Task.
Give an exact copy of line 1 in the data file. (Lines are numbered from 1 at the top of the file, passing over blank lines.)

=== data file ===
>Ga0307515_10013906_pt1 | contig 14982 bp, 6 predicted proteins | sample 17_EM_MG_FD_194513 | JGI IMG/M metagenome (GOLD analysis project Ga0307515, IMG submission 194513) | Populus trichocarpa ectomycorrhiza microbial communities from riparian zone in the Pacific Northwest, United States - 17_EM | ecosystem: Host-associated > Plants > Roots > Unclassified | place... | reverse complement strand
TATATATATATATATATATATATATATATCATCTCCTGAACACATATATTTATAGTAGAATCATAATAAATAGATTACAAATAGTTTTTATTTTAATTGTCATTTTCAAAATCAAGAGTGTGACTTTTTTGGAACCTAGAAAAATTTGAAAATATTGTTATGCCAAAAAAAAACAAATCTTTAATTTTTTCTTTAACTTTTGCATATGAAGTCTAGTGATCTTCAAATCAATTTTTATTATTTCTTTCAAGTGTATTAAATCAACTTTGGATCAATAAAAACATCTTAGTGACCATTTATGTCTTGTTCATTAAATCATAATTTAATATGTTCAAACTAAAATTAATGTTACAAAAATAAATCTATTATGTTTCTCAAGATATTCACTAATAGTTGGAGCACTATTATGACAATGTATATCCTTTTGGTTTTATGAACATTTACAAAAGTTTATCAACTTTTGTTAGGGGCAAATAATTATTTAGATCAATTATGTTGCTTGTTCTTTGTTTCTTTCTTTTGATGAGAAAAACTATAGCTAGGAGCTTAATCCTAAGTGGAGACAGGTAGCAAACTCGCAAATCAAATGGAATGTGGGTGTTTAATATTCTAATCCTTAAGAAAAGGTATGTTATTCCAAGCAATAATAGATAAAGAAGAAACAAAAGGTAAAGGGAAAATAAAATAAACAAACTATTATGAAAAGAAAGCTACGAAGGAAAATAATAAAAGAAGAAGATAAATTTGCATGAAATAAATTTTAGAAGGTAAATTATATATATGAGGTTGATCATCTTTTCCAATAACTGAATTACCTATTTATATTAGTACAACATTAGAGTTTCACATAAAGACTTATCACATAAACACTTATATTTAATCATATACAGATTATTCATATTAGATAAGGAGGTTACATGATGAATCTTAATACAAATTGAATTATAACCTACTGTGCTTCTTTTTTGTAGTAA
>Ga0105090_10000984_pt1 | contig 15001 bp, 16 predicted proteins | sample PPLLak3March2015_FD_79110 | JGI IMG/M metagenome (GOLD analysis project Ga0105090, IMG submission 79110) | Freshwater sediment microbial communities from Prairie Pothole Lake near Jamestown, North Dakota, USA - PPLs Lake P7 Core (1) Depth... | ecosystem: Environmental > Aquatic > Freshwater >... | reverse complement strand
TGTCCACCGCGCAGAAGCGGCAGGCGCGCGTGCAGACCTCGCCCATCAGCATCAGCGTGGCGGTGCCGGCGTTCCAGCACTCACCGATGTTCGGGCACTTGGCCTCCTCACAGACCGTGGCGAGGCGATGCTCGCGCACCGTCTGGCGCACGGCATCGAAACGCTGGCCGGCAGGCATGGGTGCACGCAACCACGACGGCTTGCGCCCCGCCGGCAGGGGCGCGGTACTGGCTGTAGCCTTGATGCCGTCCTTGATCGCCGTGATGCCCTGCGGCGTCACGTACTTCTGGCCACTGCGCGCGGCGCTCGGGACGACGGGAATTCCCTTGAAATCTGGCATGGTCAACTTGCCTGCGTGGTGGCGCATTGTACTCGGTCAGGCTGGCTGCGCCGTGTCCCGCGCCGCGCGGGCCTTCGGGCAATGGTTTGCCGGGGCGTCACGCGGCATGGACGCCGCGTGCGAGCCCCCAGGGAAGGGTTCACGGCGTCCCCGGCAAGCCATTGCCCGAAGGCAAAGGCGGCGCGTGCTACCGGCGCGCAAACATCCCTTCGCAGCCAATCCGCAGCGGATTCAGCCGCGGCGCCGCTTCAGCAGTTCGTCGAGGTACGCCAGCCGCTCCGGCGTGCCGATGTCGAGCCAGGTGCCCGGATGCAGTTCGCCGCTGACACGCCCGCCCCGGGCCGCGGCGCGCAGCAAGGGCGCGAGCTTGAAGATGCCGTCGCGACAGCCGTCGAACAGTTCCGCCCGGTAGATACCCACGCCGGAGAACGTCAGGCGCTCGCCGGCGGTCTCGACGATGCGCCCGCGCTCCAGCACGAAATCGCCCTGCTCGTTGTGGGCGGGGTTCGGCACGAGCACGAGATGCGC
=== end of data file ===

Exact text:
>Ga0307515_10013906_pt1 | contig 14982 bp, 6 predicted proteins | sample 17_EM_MG_FD_194513 | JGI IMG/M metagenome (GOLD analysis project Ga0307515, IMG submission 194513) | Populus trichocarpa ectomycorrhiza microbial communities from riparian zone in the Pacific Northwest, United States - 17_EM | ecosystem: Host-associated > Plants > Roots > Unclassified | place... | reverse complement strand